TV & ticket sales - I guess I should wrap this up. The initial USFL TV deal was essentially three years. The USFL teams would earn a fixed amount for those three years. Ticket sales for the most part remained stable. You didn't have some crazy deal where the Generals sign Herschel Walker and every home game is an 80,000 sellout. Most cases it was the opposite, a few franchises didn't draw well and those that were able to sell tickets sold them at a discounted rate. What I am getting at is that the USFL teams could fairly accurately predict the amount of incoming revenue...TV money was set and ticket sales weren't going to see some dramatic increase. Signing big name guys like Herschel Walker brought exposure, credibility, more TV viewers, and perhaps a modest increase in ticket sales, but it wasn't going to lift a franchise out of bankruptcy and into solvency. In fact, in some cases (like Steve Young and the Express) it was the opposite. So why did so many of the USFL owners feel the need to overspend? Did it really get them a competitive advantage? If it did, would that translate into a massive revenue increase? The Panthers and Stars already proved otherwise. That's the part that doesn't make sense to me.
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Re: The USFL's Philadelphia Stars

Postby lastcat3 » Tue Jun 09, 2020 9:59 am

Trump is an easy guy to clash with. He's a good businessman who knows how to make money but probably not a good leader. He's blamed for the downfall of the USFL for the same reasons why once his presidency is done he will likely widely be viewed as one of the worst presidents this country has ever had.
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Re: The USFL's Philadelphia Stars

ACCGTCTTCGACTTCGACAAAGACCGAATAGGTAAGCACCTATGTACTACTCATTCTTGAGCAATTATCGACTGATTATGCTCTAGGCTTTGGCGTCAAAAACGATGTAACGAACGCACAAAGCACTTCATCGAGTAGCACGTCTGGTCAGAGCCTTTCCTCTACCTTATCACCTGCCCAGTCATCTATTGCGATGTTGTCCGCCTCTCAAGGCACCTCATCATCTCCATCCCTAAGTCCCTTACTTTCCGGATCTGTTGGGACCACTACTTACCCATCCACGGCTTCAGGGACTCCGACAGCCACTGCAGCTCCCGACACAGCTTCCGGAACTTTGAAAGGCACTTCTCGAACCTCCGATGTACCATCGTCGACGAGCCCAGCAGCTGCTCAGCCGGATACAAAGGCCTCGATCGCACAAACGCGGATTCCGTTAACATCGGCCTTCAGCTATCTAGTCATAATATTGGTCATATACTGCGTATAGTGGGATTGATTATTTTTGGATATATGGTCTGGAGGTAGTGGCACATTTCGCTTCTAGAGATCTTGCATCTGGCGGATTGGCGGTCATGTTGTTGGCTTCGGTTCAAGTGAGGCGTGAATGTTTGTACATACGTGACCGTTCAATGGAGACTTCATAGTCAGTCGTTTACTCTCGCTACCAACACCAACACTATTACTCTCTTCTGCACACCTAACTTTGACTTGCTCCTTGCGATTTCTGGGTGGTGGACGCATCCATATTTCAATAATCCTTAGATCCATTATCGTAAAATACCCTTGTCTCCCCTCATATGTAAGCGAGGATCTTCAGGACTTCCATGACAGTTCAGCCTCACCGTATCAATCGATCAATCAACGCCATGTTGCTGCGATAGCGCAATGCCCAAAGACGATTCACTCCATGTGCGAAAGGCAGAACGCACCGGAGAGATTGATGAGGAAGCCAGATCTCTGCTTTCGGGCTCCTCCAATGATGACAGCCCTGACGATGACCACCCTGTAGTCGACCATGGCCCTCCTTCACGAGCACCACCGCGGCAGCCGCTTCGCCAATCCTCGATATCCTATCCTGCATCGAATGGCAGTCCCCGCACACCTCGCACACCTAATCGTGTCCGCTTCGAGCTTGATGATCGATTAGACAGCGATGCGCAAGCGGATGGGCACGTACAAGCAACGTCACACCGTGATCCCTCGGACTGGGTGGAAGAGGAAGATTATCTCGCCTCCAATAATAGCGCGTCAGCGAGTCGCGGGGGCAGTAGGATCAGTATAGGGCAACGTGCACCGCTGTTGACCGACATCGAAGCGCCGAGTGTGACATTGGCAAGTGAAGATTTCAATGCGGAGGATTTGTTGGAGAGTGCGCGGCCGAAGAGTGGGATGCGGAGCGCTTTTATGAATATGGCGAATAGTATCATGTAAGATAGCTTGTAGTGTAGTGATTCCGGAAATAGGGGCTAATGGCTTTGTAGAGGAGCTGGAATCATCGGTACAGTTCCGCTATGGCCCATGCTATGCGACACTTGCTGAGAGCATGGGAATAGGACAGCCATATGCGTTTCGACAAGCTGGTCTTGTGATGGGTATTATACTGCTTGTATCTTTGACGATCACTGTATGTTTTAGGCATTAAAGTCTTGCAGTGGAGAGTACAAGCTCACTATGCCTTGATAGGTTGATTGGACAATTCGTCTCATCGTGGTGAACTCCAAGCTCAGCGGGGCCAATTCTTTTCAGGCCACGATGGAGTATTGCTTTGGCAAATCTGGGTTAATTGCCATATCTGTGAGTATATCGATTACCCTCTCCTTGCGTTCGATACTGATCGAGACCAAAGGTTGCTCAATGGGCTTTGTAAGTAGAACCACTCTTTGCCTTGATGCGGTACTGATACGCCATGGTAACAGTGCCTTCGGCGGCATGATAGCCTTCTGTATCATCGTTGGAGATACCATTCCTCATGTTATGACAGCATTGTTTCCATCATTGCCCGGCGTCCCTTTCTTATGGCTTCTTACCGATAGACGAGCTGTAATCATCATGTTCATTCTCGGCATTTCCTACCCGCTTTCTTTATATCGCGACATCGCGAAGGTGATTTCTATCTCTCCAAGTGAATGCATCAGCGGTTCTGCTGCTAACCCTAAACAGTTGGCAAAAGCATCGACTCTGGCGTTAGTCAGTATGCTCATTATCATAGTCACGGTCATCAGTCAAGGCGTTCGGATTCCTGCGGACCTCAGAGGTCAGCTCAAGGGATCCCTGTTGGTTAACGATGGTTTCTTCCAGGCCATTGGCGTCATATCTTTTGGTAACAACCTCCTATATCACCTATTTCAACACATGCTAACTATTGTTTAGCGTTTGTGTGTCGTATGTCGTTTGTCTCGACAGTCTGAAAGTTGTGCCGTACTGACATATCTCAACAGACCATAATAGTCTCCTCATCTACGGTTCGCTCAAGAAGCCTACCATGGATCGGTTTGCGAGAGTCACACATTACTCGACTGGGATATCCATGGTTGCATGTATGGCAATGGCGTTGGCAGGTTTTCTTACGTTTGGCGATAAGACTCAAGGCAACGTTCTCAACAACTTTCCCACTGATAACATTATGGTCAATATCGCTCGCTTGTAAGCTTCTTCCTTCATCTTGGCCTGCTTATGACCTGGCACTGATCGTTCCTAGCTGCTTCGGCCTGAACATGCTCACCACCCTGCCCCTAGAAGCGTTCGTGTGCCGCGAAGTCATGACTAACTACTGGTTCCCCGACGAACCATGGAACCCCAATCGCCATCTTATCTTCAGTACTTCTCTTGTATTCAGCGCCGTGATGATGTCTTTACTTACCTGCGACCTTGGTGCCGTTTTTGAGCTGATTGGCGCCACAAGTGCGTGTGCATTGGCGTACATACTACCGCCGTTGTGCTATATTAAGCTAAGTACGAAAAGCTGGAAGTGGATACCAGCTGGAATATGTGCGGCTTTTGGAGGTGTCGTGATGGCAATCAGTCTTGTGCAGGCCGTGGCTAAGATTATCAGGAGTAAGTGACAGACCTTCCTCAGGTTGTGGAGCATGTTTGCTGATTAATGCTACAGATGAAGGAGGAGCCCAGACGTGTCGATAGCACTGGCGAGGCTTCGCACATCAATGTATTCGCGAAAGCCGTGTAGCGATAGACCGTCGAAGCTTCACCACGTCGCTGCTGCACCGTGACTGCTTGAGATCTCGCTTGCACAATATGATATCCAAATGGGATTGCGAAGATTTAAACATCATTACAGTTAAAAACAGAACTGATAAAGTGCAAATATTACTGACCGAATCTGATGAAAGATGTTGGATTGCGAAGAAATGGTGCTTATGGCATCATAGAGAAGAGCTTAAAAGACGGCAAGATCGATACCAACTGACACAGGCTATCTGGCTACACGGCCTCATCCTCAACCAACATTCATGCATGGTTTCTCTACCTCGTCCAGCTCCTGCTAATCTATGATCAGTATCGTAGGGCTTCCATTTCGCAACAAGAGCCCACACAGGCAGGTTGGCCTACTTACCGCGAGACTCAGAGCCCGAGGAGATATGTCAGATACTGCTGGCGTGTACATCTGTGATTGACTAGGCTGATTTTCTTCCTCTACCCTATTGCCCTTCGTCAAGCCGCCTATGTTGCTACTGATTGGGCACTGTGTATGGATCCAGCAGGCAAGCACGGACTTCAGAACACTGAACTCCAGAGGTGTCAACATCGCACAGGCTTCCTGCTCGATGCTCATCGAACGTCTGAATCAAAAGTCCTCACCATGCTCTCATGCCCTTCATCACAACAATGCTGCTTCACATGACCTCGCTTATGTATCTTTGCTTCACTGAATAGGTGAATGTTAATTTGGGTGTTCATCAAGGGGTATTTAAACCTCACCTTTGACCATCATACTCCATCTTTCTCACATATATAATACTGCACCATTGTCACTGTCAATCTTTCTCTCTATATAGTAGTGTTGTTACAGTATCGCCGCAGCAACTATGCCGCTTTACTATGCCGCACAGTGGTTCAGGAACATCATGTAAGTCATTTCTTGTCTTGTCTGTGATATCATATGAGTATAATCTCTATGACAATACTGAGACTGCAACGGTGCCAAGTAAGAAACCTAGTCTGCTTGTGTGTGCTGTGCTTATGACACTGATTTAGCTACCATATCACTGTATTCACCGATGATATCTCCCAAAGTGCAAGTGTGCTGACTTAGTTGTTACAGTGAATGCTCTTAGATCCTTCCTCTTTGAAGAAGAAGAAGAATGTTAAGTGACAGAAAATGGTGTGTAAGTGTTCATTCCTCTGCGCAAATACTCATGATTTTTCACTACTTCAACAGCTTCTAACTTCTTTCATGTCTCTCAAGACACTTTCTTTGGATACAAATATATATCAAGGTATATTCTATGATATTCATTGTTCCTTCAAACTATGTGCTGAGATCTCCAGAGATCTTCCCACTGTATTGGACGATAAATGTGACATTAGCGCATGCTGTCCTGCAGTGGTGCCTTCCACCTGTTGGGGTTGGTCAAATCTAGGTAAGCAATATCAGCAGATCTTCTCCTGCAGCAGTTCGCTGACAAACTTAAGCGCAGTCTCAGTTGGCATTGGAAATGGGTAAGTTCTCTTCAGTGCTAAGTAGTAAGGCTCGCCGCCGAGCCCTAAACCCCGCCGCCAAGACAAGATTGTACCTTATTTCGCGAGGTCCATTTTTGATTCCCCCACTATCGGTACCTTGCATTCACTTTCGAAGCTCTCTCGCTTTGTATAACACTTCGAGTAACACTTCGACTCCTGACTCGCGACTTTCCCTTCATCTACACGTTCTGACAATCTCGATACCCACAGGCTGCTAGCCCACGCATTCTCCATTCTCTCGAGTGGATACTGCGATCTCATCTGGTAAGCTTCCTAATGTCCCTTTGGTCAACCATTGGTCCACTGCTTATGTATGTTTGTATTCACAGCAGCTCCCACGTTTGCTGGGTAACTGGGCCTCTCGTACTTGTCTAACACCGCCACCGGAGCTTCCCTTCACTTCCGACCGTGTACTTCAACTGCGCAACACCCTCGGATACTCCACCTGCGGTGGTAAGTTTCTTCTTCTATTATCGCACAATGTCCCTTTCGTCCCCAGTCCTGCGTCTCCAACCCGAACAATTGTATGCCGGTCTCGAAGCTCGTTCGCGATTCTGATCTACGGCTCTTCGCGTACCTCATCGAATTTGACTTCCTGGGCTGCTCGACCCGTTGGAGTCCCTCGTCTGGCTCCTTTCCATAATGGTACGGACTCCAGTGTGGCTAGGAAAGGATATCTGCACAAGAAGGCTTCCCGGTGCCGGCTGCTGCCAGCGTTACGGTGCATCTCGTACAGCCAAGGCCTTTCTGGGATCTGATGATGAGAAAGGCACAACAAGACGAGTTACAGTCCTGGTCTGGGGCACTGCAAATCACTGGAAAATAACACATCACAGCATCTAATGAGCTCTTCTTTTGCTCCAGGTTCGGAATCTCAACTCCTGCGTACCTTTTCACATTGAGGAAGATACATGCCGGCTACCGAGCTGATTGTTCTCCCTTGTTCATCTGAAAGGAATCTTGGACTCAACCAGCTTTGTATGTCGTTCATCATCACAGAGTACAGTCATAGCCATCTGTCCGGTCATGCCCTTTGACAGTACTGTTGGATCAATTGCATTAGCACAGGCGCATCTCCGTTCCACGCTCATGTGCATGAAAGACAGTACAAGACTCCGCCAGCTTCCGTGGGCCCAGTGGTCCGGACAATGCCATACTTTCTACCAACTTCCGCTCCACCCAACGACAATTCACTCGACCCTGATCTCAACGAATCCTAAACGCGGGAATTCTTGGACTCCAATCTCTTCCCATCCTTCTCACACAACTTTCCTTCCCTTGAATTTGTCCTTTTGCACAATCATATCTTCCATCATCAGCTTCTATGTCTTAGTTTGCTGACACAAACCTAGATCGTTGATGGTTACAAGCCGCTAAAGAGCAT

Postby Teo » Wed Jun 10, 2020 2:04 pm

I am the only one who thinks that John Bassett ran better the Bandits in the USFL than Hugh Culverhouse ran the Buccaneers at that time?
Last edited by Teo on Wed Jun 10, 2020 11:58 pm, edited 1 time in total.
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Re: The USFL's Philadelphia Stars

Postby JeffreyMiller » Wed Jun 10, 2020 8:40 pm

I as just thinking how nice it is to come here to escape from all of the politics … well, that didn't last long.
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Re: The USFL's Philadelphia Stars

Postby rhickok1109 » Thu Jun 11, 2020 8:44 am

NWebster wrote:
Throwin_Samoan wrote:
JohnH19 wrote:
I wonder how long the league might have survived if a certain someone wouldn't have urged the other league owners to adopt a fall schedule in 1986.


They were bleeding money as it was, they agreed to a TV contract at launch that limited their options, and despite success in a few markets, the USFL wasn't "working" in the spring, either. (And don't get me wrong - I loved the league.)

Even before Jeff Pearlman's book, there was plenty written about how unstable it was, how far it drifted from its original concept, how owner egos and arms races hastened the red ink, and how the first commissioner was weak and the second was inept. They turned down a substantial cable TV deal, thinking they could get even more. They still would have lost their Los Angeles and Chicago franchises, John Bassett dying was the end of the league's actual soul, and the cracks in the façade were obvious.